In order to configure a wire to work according to a certain wattage or heat range, we adjust characteristics of the coils, such as: the length and diameter of the element itself, and the diameter and pitch of the coils. Having certain exact variables at hand, like wire gage and ohmage (resistivity) of the material, we can calculate exactly how long the coiled wire must be to achieve the desired resistance for a given application. Once the wire is coiled, we can fine-tune the resistor’s parameters through another post-coiling process called ‘stretching’. Stretching allows operators to shape a coiled wire to its final form according to the dimensions required in the end appliance. A coil manufacturer’s ability to toggle these wire parameters depends on a baseline level of uniformity in the coils. Without coil consistency, there is no temperature consistency inside a heating element, and inconsistent coils can cause performance and safety issues.
Another variable that affects resistivity is wire thickness, but this alone is not enough for most applications. The narrowness of thin wires is a naturally resistive characteristic because with thinner wire, electrons have less space to move in. This is another reason why coiling is so important: if our goal was simply to create maximum resistance, we could be content with just manufacturing thin wire for our applications. But thin wire isn’t always practical in real-world products. If a particular heating element calls for a thicker wire diameter, we must create resistance with material selection and, most importantly, with the appropriate coiling characteristics.
Below from left: Simple electric heater coil; Complex electric heater coil; Various heater coil configurations; Platt Coiler coiling an electric heating component
Why is material selection important for heating elements?
In addition to coiling profile, material selection is at the very heart of what makes an effective heating element. We are looking for very specific characteristics: the material should have a high melting point, and it shouldn’t corrode after being heated over and over again. It’s also very important that its resistance level doesn’t change too much as it gets hotter, because that would reduce consistency of performance. Materials nearly always become more resistive at higher temperatures, but we try to control that tendency in heating elements. Finally, a good coiling material doesn’t expand too much when heated. All metals undergo some form of thermal expansion, but in our case this is something we want to minimize. Why? Because design specifications are often tailored very deliberately to specific use cases.
The most common material used to shape electric coils is NiCr (also known as NiChrome, or Nickel Chrome). NiCr is roughly 80% nickel and 20% chromium. The combination of these two metals in an 80/20 proportion produces heating elements that meet the criteria mentioned above better than most other metals. Other less common materials are Kanthal (FeCrAl – iron/chromium/aluminum) and cupronickel (CuNi – copper/nickel).
If the application calls for it, heating coils can be insulated by a ceramic sheath or placed inside a tubular element. In these cases, the target medium will come into contact not with the coil directly, but instead with the metal tube or ceramic sheath around it. In the case of a metal tube, it accepts both the electrical and thermal heat transfer. Ceramic, being an insulator and not a conductor, stops electricity from entering it, while still allowing for thermal energy transfer. In other words, ceramic gets hot but doesn’t transfer significant voltage. You wouldn’t want your stovetop pots and pans to be electrified, would you?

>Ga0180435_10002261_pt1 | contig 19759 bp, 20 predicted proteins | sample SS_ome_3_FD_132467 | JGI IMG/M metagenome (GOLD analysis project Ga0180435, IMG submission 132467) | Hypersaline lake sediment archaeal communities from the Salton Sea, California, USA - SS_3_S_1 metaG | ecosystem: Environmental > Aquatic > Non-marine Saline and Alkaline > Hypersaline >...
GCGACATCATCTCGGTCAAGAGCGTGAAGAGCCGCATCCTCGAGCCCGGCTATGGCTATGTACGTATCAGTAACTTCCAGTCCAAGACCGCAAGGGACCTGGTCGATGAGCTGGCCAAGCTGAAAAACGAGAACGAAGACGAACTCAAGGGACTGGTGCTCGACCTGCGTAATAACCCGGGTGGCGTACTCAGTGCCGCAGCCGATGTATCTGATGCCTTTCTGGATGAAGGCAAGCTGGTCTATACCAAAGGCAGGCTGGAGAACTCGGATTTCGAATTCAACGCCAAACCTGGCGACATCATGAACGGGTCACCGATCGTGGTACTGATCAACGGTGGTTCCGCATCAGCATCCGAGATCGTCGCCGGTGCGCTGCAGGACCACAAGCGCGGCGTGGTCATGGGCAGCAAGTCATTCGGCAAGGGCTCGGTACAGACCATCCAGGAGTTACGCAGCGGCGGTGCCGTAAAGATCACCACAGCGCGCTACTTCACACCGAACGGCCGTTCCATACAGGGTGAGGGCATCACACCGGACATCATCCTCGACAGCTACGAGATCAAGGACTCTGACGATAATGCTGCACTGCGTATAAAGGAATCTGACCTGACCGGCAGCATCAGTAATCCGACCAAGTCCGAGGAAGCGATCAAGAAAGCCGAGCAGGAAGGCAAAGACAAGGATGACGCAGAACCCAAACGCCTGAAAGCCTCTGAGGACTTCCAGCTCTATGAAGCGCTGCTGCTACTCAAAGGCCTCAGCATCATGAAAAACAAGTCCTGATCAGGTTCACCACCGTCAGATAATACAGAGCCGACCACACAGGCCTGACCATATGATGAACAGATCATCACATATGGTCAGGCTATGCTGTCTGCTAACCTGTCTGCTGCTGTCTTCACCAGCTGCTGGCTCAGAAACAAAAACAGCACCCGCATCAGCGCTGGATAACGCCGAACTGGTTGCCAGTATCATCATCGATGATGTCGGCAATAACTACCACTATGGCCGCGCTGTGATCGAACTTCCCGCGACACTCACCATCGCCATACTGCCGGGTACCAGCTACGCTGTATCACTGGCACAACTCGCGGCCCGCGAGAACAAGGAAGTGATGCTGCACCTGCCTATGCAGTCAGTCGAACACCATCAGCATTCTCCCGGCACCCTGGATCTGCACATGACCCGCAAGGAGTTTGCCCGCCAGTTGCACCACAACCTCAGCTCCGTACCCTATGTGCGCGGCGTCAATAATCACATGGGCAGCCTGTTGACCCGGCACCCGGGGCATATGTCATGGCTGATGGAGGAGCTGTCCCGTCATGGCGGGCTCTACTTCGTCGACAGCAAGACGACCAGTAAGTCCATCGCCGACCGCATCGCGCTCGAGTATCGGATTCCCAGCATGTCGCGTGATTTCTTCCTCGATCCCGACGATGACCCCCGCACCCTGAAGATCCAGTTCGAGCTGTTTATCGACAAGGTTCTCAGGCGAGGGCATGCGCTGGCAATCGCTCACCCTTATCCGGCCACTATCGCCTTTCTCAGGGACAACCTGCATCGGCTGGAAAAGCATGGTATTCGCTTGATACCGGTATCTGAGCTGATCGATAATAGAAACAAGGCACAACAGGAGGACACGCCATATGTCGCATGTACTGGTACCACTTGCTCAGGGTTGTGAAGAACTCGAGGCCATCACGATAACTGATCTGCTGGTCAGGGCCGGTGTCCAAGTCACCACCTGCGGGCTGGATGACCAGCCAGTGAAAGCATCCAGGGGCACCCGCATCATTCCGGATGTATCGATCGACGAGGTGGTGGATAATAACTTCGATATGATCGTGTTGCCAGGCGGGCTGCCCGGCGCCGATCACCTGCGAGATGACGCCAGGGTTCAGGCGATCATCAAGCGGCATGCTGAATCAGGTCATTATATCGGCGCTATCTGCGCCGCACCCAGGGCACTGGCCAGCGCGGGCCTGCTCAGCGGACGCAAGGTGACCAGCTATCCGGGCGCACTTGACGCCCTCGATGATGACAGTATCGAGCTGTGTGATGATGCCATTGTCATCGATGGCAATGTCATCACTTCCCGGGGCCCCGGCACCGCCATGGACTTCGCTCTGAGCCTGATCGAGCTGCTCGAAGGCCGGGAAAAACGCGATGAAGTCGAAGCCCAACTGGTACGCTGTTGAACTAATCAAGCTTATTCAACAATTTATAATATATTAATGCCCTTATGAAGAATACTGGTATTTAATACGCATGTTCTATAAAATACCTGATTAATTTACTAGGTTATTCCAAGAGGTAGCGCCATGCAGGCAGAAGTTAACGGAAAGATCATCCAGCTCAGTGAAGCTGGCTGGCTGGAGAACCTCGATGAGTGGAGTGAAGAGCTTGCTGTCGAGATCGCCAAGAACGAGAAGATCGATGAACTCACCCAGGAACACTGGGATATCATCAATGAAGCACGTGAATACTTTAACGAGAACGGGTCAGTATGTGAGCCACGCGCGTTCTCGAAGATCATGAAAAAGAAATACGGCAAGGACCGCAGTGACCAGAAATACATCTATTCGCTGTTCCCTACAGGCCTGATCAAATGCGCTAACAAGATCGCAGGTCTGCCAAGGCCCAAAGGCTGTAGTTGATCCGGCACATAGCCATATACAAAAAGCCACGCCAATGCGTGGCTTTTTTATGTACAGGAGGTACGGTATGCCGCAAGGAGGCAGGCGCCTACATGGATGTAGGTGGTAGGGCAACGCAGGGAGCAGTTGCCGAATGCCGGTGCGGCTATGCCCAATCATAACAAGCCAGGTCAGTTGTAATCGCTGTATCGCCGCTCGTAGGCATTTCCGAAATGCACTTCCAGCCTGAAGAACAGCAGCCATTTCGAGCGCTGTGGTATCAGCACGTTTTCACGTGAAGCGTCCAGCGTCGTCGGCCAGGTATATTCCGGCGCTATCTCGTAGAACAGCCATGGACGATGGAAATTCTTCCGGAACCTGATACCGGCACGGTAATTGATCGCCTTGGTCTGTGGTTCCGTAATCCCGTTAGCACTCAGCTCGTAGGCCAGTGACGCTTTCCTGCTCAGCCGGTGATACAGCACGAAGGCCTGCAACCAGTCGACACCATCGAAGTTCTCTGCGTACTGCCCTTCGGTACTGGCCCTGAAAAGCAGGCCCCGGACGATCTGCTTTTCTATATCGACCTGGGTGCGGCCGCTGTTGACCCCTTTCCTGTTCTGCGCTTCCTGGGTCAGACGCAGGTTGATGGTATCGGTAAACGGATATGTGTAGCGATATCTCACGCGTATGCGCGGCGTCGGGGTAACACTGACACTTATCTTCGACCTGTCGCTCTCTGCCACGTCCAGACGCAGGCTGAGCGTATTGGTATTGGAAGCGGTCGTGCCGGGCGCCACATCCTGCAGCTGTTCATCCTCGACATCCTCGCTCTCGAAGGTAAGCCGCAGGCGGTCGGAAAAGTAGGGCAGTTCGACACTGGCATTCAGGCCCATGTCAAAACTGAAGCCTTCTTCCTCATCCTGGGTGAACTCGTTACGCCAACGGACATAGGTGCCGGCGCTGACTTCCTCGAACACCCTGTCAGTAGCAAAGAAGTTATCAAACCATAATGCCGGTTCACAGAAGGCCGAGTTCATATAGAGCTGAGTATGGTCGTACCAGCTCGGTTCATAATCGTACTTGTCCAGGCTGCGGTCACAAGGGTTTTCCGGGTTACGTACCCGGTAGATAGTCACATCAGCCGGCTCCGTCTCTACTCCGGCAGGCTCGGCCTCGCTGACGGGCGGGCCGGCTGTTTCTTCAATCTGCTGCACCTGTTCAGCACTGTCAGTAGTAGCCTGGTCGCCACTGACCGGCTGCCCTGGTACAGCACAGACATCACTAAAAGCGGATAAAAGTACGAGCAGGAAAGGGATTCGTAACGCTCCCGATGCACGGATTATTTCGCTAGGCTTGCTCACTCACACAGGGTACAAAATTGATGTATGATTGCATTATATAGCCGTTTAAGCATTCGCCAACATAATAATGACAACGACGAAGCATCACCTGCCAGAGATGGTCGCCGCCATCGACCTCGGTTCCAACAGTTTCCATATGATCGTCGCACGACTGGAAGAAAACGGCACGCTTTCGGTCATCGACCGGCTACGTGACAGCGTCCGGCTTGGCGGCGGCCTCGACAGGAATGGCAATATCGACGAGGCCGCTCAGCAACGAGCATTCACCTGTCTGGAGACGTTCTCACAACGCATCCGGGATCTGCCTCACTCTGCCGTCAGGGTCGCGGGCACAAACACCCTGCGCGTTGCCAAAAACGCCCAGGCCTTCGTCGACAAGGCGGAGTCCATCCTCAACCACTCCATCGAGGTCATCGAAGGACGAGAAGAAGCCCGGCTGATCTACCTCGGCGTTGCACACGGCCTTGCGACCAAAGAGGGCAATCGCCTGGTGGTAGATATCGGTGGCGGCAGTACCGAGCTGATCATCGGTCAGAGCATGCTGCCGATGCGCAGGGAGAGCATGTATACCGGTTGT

Other names for electrical heating are Joule heating, resistive heating or ohmic heating. Now that you understand the physical process at work, these words will start to make more sense: James Prescott Joule was an English scientist and engineer who first suggested that heat could be generated using an electric current. And ohmic heating? Easy: ohms are the units of measurement that the scientific community uses to measure resistance in a material.
The heating element supply chain
What types of companies are responsible for bringing electric heating to your homes and businesses? It all starts with resistance wire. There are companies dedicated to alloying and extruding the most popular wire grades used in heating applications; nichrome, copper nickel, chrome aluminum, as well as some of the less commonly used grades, like pure copper, bronze, brass, and stainless steel. Generally, diameters range from the very thin (fractions of a millimeter) to nearly an inch thick.
The companies that purchase and coil the wire are either job shops or OEM companies. Job shops are manufacturing firms that handle batches of custom orders for customers requiring specialized components. Because not every appliance manufacturer has the floor space or the constant need for mechanized coiling, job shops often step in to provide intermediate components, like coils, that go into a customer’s final product. OEM (original equipment manufacturing) companies that offer products with electrical heating elements may order coils from a job shop, or may instead opt to have an automated coiling machine in house.
Spring coilers, like the World Model 3000, are often bought and ultimately operated by the very same companies who need resistance wire in their appliances. Because they have such constant need for them, manufacturers of heating and cooling systems, space heaters, kilns, household ovens and toasters own and operate mechanized coiling machines on their shop floors. Owning a machine like the World Model 3000, instead of ordering pre-coiled resistance wire, gives manufacturers the flexibility to modify wire and coil type, either for an assortment of standardized appliances, or custom appliances that are built to order.
The appliances these manufacturers produce make us more comfortable and safer at home. They also allow us to carry out advanced industrial processes that would otherwise be impossible. With the help of automated coiling machines like the Platt World Model 3000, manufacturers can create consistent, dependable and long-lasting electric heating appliances for decades to come.